(1853) In December, a charter was granted to Beaver Female Seminary in Beaver, PA., planting the seeds of the future Arcadia University.
(1884) First May Day dance and pageant celebration.
(1889) A four-year degree program is instituted for women in May, and internationally known author Rudyard Kipling visits.
(1907) In July, the Beaver Female Seminary officially changes its name to Beaver College.
(1929) Beaver College acquires the 30-acre Harrison estate in March of this year, allowing the college to grow to offer women more opportunities.
(1948) In June, a group of students journey to Europe to study international development after World War II.
(1953) Beaver College celebrates 100 years and Beaver College's Women's Field Hockey team is undefeated in their season.
(1973) Beaver College becomes co-educational, admitting men to the fall semester, and begins to offer graduate programs.
(1977) A groundbreaking Writing Across the Curriculum program begins at the College. It greatly influences an educational movement throughout the U.S. that encourages writing in classes outside of English courses.
(1984) Grey Towers Castle, the centerpiece of Arcadia's campus, is designated a National Historic Landmark in February.
(1993) Beaver College joins the National Collegiate Athletic Association (NCAA) Division III. By 2014, there are 17 women's and men's competing.
(1998) London Preview
(2001) Beaver College attains university status and officially changes its name to Arcadia University, the name of a region of Ancient Greece that reflects the University's commitment to vigorous intellectual exploration.
(2003) Dr. Bette E. Landman receives President Emerita status. She began her tenure in 1985 and reinvigorated the University by doubling enrollment and leading transformative projects such as the construction of seven new buildings.
(2009) In June, the University establishes six academic colleges and schools, including the College of Global Studies as the first full-fledged college of a University dedicated to international education.
(2011) The At Home & In the World campaign reached its successful conclusion, contributing to the building of the University Commons, supported by a leadership gift from Lois E. Haber '71, Board Chair 2005-2010.
(2014) Arcadia University celebrates its first Investiture Ceremony, where Walter and Rosemary Deniken Blankley '57 endow the first Chair for the School of Education.
Two centuries ago, little else traveled through the wilderness of westernmost Pennsylvania except for the Ohio and the Beaver Rivers. At their confluence, the French established a trading post. Here members of the Delaware, the Shawnee and the Iroquois tribes would gather to barter and exchange goods with the European traders.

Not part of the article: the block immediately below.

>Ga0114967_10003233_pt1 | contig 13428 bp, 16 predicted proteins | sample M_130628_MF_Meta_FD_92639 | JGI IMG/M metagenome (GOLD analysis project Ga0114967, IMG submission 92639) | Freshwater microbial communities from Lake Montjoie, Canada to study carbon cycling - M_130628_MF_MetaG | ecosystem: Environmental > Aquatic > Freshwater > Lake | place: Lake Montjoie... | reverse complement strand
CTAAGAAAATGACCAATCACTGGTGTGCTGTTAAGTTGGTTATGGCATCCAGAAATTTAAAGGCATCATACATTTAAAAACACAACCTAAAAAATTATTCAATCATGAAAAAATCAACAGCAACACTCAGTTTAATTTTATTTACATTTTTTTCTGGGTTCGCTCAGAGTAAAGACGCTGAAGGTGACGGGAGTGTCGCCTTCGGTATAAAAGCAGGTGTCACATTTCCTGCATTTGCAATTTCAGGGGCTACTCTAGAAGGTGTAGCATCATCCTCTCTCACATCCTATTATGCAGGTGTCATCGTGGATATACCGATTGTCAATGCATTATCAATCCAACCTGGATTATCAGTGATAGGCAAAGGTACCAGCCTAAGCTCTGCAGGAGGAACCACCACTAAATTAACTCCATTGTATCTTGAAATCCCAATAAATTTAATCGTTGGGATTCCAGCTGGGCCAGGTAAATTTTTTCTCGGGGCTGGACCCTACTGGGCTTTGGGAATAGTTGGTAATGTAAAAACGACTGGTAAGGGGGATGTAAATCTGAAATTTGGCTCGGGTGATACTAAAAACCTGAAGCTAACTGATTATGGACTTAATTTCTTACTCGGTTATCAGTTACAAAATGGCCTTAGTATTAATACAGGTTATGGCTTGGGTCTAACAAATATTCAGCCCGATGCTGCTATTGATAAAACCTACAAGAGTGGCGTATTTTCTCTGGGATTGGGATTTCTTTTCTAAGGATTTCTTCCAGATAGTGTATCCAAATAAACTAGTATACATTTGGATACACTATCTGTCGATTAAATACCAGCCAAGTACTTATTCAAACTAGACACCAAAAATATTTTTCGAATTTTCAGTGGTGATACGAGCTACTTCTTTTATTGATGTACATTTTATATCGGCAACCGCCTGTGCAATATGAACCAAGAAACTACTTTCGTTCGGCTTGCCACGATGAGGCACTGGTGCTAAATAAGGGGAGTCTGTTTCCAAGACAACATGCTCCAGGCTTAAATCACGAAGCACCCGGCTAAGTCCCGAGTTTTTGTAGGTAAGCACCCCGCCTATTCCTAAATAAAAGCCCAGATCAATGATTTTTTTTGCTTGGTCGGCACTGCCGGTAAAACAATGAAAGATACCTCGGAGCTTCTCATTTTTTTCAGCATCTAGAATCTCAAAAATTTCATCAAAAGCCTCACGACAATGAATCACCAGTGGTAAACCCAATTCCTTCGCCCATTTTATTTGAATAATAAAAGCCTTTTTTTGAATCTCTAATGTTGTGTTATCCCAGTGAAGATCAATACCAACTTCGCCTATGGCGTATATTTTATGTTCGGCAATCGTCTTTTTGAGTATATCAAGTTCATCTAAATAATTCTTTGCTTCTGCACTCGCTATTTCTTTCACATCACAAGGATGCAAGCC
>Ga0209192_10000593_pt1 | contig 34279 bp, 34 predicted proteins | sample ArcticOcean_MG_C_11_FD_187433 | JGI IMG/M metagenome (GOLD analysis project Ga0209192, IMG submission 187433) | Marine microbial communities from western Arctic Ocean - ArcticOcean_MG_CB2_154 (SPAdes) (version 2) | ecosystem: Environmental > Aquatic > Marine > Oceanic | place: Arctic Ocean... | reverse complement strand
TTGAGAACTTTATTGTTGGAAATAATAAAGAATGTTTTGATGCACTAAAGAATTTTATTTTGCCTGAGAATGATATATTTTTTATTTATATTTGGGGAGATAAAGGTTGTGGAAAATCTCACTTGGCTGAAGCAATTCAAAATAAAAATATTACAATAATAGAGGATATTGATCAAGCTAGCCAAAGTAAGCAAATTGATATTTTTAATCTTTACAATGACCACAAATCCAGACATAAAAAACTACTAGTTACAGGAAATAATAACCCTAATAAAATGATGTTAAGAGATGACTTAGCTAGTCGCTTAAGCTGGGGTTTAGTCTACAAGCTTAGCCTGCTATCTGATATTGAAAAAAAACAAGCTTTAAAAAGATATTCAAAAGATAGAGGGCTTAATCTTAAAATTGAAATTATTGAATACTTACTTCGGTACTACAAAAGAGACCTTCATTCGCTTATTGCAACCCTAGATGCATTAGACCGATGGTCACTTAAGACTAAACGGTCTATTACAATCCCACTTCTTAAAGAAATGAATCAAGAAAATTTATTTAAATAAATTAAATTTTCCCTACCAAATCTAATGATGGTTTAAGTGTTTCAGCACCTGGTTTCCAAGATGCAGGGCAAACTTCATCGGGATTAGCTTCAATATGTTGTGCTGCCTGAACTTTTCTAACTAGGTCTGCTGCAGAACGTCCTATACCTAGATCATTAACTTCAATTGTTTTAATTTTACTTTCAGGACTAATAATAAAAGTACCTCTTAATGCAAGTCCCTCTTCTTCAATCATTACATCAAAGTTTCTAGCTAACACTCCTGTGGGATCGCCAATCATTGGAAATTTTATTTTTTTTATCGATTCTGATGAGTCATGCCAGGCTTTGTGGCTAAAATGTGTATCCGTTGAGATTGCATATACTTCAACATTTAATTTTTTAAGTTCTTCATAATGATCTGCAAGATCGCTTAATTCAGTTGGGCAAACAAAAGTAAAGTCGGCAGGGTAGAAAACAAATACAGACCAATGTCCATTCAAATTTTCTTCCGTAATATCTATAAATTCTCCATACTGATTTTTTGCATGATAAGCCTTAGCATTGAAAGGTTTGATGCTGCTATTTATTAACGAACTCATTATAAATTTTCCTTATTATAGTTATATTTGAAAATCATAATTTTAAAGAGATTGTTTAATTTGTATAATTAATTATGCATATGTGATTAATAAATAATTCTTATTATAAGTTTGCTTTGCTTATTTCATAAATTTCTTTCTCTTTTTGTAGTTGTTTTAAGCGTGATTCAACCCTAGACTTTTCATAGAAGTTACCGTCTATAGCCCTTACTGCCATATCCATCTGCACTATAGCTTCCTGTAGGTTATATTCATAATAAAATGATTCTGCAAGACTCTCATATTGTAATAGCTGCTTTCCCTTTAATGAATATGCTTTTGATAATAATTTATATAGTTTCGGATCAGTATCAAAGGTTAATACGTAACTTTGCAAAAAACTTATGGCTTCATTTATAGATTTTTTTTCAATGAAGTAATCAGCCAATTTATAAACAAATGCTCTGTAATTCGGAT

The rivers were essential for travel, for sustenance and for military defense. During the American Revolutionary War, General McIntosh of Washington's Colonial Army built a fort at this place where the Beaver River flowed into the Ohio.
But as the war ended, time passed, and the population expanded, McIntosh's fort became a town: Beaver, Pa. The land was bountiful, but the citizens still hungered for knowledge. In 1853, an intellectual outpost was born—a school to teach such liberal arts as ancient history, rhetoric, logic, analogy.
This school on the Beaver and Ohio Rivers attained collegiate status in 1872 and was named Beaver College. Nonetheless, times change, towns change, even colleges change. In 1925 Beaver College moved east to Jenkintown, Pa., where it attracted more students.
This location afforded larger facilities, a more adequate campus and greater opportunities for development. The change resulted in such an increase in enrollment that the Board of Trustees found it desirable to impose limitations on the annual enrollment in order to maintain the advantages of a small college.
It soon became apparent that additional property would be needed to provide for the expansion of the College. In the autumn of 1928, the Trustees were fortunate in securing a nearby estate located in Glenside, Pa., and known as Grey Towers. With its spacious grounds and stone buildings, it provides a campus of great dignity and beauty. The College operated both the Jenkintown and Glenside campuses into the mid-1960s, when it consolidated all activities onto the Grey Towers property, in Glenside, a suburb of metropolitan Philadelphia.
Originally under the auspices of the Methodist Episcopal Church, Arcadia University once maintained an historic relationship with the Presbyterian Church (U.S.A.), but is independently controlled and ecumenical in spirit.
In the summer of the year 2000, the Board of Trustees approved a historic decision to change the name and status of the school to Arcadia University.
Arcadia University has grown significantly from a small undergraduate, liberal arts college serving a traditional-age student body, to a comprehensive university serving more than 4,000 students in bachelor's, master's, and doctoral programs. The University also operates one of the largest study abroad programs in the United States.